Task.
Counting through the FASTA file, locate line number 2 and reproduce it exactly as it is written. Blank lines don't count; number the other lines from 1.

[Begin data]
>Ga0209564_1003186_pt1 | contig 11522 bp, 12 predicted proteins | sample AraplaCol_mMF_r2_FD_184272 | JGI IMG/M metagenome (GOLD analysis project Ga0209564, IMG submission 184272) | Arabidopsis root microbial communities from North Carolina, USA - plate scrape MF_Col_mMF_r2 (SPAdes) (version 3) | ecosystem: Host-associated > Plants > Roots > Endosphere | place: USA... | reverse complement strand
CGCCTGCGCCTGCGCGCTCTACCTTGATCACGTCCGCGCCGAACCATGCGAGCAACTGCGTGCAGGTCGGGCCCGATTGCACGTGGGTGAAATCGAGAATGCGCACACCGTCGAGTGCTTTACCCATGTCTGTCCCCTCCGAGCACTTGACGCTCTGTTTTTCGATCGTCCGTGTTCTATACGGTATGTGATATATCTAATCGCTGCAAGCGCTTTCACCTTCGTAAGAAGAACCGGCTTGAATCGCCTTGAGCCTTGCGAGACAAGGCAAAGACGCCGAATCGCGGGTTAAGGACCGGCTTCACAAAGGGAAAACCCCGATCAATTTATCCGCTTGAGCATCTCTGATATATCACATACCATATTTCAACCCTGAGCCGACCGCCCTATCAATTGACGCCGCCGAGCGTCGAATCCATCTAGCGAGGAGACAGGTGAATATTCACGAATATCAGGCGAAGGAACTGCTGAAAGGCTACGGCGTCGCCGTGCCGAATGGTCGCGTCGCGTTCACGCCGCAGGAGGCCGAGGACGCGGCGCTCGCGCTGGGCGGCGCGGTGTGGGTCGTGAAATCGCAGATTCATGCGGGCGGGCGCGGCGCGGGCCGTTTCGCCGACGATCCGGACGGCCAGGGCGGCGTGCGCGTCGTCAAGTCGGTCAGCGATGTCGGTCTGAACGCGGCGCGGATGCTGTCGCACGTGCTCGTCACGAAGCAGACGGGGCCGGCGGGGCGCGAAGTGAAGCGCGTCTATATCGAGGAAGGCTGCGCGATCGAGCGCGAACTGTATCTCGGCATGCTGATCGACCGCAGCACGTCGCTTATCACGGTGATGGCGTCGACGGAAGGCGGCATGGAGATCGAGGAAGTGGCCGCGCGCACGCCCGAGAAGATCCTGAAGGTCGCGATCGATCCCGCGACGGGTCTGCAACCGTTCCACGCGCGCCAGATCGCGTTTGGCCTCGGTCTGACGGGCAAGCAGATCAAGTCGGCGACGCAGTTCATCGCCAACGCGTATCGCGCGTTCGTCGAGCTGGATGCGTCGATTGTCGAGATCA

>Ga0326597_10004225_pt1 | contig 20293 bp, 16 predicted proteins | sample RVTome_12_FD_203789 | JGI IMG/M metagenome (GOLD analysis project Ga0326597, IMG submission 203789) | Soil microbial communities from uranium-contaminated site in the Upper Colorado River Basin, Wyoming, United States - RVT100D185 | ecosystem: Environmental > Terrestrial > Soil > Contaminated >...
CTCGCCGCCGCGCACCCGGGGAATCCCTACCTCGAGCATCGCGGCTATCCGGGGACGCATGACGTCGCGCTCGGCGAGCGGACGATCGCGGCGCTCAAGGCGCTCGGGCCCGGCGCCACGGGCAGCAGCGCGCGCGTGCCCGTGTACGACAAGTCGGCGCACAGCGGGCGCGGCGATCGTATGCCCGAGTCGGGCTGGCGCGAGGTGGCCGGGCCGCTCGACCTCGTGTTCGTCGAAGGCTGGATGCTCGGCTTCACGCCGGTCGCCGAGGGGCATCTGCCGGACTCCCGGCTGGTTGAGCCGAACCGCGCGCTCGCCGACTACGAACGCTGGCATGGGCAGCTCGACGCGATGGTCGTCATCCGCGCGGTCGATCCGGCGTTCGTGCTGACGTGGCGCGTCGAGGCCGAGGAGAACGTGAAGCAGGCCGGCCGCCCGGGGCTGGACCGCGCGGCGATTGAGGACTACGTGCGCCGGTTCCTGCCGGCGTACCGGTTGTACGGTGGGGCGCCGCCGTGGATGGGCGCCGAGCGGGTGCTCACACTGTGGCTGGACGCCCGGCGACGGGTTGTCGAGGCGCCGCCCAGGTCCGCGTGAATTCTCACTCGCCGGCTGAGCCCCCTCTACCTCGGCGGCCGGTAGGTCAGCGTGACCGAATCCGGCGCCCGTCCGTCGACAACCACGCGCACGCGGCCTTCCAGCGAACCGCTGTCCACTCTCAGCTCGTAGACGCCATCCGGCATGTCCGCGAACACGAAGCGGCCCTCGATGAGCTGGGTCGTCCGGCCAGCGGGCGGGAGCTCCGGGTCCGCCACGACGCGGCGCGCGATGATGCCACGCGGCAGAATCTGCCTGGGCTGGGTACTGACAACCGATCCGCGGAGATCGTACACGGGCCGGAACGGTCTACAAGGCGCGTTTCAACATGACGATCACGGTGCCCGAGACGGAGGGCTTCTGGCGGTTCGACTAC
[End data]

CGCCTGCGCCTGCGCGCTCTACCTTGATCACGTCCGCGCCGAACCATGCGAGCAACTGCGTGCAGGTCGGGCCCGATTGCACGTGGGTGAAATCGAGAATGCGCACACCGTCGAGTGCTTTACCCATGTCTGTCCCCTCCGAGCACTTGACGCTCTGTTTTTCGATCGTCCGTGTTCTATACGGTATGTGATATATCTAATCGCTGCAAGCGCTTTCACCTTCGTAAGAAGAACCGGCTTGAATCGCCTTGAGCCTTGCGAGACAAGGCAAAGACGCCGAATCGCGGGTTAAGGACCGGCTTCACAAAGGGAAAACCCCGATCAATTTATCCGCTTGAGCATCTCTGATATATCACATACCATATTTCAACCCTGAGCCGACCGCCCTATCAATTGACGCCGCCGAGCGTCGAATCCATCTAGCGAGGAGACAGGTGAATATTCACGAATATCAGGCGAAGGAACTGCTGAAAGGCTACGGCGTCGCCGTGCCGAATGGTCGCGTCGCGTTCACGCCGCAGGAGGCCGAGGACGCGGCGCTCGCGCTGGGCGGCGCGGTGTGGGTCGTGAAATCGCAGATTCATGCGGGCGGGCGCGGCGCGGGCCGTTTCGCCGACGATCCGGACGGCCAGGGCGGCGTGCGCGTCGTCAAGTCGGTCAGCGATGTCGGTCTGAACGCGGCGCGGATGCTGTCGCACGTGCTCGTCACGAAGCAGACGGGGCCGGCGGGGCGCGAAGTGAAGCGCGTCTATATCGAGGAAGGCTGCGCGATCGAGCGCGAACTGTATCTCGGCATGCTGATCGACCGCAGCACGTCGCTTATCACGGTGATGGCGTCGACGGAAGGCGGCATGGAGATCGAGGAAGTGGCCGCGCGCACGCCCGAGAAGATCCTGAAGGTCGCGATCGATCCCGCGACGGGTCTGCAACCGTTCCACGCGCGCCAGATCGCGTTTGGCCTCGGTCTGACGGGCAAGCAGATCAAGTCGGCGACGCAGTTCATCGCCAACGCGTATCGCGCGTTCGTCGAGCTGGATGCGTCGATTGTCGAGATCA